How women can fill the gap

As chair of Northwestern University’s Council of 100, you’d think I could look around to find no shortage of confidence among this group of 100 women leaders in their respective fields. And yet, each time there are introductions and recitations of accomplishments of late, I hear over and over again: “Wow, now she’s impressive.”  It’s as if everyone is looking left and looking right admiring the woman next to her but not embracing how good the person is in the seat they’re sitting.

I get it. I’m modest too, and I take great joy in celebrating the achievements of those around me. I’ve also been that person many times who admires others and downplays what I know out of deference to those I think of as uniquely impressive. The challenge is to find a balance between humility and over-confidence.

Women excel at compromise and men excel at risk-taking, according to a recent Pew Research Center study of Americans. When it comes to intelligence and capacity for innovation, women are seen as strong as men. Women edge out men as being compassionate and organized leaders. The message here to me is not only should women take their rightful leadership place beside men in business and politics, but there are advantages women can capitalize on. Imagine if women were heads of all countries in the world; perhaps there could be more compromise and less conflict.

In an Atlantic article titled, “The Confidence Gap,” the authors note, “Do men doubt themselves sometimes? Of course. But not with such exacting and repetitive zeal, and they don’t let their doubts stop them as often as women do.”  In addition to the multiple psychological aspects associated with this, they cite a Cambridge University study of male traders that found a direct correlation between increased levels of testosterone and confidence.

With all those dynamics, how do women do a better job feeding and drawing on a reservoir of confidence? Given more than 25 years working with women in the journalism, politics, civics and business arenas, including female leaders reaching to the CEO level, I recommend the following:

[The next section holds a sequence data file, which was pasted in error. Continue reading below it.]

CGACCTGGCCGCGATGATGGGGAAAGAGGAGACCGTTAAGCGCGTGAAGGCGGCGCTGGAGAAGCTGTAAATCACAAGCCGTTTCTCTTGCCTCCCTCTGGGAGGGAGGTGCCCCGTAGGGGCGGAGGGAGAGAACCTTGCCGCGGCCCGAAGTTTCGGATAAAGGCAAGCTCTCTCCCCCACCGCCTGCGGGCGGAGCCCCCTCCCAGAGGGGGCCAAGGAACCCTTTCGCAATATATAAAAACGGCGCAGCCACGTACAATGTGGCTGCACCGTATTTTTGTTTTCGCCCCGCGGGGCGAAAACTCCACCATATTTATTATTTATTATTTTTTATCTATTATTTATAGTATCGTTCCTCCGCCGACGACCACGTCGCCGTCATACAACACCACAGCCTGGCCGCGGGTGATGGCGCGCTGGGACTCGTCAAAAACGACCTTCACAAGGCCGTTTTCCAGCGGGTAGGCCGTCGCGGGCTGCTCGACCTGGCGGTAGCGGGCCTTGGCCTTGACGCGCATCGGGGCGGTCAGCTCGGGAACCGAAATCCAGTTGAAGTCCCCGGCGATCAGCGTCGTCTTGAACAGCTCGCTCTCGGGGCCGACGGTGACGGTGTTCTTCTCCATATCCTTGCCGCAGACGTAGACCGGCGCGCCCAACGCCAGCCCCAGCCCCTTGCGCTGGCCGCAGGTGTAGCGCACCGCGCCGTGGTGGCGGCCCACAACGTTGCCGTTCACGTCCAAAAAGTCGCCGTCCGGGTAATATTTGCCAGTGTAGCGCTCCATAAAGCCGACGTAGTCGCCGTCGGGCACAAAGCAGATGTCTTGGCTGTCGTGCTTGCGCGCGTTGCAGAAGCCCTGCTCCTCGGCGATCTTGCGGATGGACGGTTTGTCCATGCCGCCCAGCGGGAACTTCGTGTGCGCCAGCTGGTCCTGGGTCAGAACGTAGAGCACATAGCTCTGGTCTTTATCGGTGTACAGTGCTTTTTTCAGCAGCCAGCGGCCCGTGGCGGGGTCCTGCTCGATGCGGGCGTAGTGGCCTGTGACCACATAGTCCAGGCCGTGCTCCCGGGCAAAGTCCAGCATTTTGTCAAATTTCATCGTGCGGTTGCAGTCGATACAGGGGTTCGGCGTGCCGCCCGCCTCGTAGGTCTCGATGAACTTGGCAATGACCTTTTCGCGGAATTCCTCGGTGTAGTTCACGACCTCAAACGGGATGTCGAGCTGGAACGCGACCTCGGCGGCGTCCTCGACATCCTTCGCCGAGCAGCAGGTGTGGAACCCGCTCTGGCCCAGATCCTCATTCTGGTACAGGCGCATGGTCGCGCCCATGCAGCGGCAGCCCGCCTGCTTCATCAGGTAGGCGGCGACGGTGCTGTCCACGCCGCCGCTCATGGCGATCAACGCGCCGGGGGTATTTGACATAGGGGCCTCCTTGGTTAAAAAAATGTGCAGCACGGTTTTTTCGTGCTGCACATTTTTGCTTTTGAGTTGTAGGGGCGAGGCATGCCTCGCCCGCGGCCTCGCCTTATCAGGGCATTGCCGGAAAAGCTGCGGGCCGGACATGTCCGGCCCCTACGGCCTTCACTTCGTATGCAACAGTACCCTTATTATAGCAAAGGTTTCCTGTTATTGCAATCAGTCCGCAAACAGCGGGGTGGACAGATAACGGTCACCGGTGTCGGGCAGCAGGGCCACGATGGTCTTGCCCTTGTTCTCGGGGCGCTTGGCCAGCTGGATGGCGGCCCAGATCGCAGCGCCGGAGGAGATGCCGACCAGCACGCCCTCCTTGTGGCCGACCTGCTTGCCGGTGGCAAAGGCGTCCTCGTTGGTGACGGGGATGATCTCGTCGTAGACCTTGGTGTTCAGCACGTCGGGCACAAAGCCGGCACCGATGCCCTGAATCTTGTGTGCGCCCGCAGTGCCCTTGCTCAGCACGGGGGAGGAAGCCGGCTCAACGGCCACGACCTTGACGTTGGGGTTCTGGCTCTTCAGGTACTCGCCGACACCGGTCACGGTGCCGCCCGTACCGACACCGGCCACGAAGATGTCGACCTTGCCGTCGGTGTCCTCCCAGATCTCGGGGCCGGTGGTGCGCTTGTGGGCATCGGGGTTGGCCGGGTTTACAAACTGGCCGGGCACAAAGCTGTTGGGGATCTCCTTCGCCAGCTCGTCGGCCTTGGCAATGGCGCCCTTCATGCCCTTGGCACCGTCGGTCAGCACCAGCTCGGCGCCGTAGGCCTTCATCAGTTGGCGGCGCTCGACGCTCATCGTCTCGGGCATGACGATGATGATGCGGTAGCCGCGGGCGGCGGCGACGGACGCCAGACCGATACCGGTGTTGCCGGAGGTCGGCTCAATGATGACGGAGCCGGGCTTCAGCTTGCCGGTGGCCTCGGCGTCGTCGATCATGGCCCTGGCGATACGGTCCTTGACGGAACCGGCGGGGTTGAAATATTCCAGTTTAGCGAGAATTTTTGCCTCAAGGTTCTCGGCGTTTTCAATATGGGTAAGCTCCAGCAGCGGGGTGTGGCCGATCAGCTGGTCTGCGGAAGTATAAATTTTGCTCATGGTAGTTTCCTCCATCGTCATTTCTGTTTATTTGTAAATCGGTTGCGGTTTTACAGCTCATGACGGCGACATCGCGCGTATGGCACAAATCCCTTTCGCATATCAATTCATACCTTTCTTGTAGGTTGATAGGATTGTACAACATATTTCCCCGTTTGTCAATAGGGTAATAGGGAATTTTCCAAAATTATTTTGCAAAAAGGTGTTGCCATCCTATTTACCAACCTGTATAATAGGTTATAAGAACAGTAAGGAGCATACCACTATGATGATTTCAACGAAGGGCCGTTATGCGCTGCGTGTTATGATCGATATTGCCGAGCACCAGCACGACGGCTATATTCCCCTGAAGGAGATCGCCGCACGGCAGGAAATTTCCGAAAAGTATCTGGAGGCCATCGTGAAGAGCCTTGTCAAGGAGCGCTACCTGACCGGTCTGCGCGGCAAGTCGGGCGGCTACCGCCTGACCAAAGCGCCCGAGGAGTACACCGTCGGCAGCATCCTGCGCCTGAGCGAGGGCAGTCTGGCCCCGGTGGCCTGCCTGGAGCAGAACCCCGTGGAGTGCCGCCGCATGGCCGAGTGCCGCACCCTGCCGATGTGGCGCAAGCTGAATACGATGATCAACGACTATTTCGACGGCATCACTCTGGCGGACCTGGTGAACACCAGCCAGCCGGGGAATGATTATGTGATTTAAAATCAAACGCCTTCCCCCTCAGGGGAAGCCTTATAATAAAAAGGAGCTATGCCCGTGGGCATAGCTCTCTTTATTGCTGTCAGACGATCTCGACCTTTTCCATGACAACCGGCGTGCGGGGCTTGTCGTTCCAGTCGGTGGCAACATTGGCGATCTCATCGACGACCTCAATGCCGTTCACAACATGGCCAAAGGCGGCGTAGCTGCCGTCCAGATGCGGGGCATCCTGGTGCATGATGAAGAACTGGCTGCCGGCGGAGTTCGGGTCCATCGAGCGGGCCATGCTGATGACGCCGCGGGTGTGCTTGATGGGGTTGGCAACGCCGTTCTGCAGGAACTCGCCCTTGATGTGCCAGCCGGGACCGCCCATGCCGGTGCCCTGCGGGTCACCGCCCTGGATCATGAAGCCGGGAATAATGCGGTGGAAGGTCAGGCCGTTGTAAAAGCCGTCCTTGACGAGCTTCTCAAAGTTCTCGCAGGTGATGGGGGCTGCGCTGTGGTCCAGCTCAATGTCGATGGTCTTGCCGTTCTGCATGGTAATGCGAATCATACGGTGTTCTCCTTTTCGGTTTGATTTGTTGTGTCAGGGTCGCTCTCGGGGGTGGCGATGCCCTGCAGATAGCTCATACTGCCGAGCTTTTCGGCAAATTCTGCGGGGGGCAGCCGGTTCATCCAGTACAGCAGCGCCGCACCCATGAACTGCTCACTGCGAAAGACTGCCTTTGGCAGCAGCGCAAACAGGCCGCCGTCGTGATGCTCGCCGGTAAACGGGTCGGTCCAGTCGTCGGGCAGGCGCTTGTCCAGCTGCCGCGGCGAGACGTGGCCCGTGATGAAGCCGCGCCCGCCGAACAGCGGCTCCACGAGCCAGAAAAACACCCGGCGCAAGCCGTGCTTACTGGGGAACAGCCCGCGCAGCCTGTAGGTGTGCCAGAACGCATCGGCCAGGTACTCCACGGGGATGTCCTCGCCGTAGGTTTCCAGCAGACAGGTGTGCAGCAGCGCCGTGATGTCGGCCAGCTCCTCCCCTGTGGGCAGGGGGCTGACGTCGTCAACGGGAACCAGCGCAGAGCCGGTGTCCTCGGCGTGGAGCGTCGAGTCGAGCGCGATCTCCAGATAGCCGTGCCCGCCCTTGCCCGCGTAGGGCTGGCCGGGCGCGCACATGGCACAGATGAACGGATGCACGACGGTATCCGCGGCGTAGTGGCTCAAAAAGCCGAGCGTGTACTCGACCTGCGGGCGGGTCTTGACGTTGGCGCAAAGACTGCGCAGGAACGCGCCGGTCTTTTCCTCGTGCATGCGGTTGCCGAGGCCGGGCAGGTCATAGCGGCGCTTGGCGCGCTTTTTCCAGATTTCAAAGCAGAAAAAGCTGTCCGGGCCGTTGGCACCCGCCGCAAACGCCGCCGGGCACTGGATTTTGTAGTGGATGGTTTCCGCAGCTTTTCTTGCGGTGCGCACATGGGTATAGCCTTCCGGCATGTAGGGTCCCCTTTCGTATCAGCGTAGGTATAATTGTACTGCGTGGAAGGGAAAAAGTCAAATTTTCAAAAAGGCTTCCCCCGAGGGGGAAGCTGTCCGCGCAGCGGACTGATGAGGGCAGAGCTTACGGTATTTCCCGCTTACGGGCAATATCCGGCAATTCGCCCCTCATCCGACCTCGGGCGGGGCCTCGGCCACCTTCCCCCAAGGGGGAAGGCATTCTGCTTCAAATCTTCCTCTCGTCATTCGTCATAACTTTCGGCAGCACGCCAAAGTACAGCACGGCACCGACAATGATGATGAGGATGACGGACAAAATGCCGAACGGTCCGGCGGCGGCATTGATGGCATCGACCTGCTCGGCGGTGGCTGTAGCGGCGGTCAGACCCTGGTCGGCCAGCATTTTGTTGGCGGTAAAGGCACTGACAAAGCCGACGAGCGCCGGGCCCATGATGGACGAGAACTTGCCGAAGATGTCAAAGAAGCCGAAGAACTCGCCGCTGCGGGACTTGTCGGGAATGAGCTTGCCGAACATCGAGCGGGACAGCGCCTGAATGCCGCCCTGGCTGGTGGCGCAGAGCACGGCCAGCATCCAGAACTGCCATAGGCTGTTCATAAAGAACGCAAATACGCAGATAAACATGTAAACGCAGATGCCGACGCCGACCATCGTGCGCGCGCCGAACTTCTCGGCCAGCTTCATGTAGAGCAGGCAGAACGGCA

1. Conduct self-talk: If you were your own coach, what would you tell yourself?  Identify three words that inspire you. Or your kick-in-the-butt rallying phrase. Or the same things you tell other women when you’re motivating. Try different things at different times.
  2. Identify role models: Female and male, I’ve observed people over the years who epitomize the balance of vulnerability and confidence I like to emulate. And, in some cases, I focus on people so extreme in their projected confidence that, on balance, it takes me just far enough.
  3. Let it go: It’s critical not to dwell on negatives and not let them shake your confidence. It’s not easy. As women we very much ruminate on things more.  Allow yourself to take some time to mentally acknowledge a negative, then move on.
  4. Set your standards: As a mom, I wrestle with how much time for work vs. time with my kids. For me, quality is even more important than quantity. Decide what kind of person you’re going to be. What kind of leader. What kind of mom. Then live by that. It relieves some of the self-imposed pressure.
  5. Celebrate successes: Practice the old 10 compliments for every 1 criticism on yourself. Take the time to pause and savor the small to signature successes as often as you can. You could even keep a list to remind yourself.
  6. Have positive distractions: Find the things you enjoy that serve as a distraction or maybe even a confidence booster. Perhaps it’s music. Or sports. Or art.  Whatever they are, have moments to immerse in them for you.
  7. Be present: Being in the moment is not only a great way to better connect with others, but it’s a way to block the cycle of consuming self-doubt that can creep in when you’re being tough on yourself about something.
  8. Engage supporters: There’s nothing like a great support system to remind yourself why you have good reason for confidence. As a woman, you’re probably already placing enough reality checks on yourself, so having some unabashed fans is a good thing.
  9. Draw on optimism: I’d say a big part of confidence is how you look at the world.  Optimism allows for the ability to see the good even in things that might challenge your confidence and greater resilience in recovering from them.

Even in doing all that, confidence can be a daily exercise. Inevitably there are days your confidence takes a hit. But wake up fresh the next day, look in the mirror, and let yourself acknowledge: Yes, she’s all that.

Tina-Marie Adams

Tina-Marie Adams is managing director of APCO Worldwide’s Chicago office and is a more than 25 year communications veteran. Read More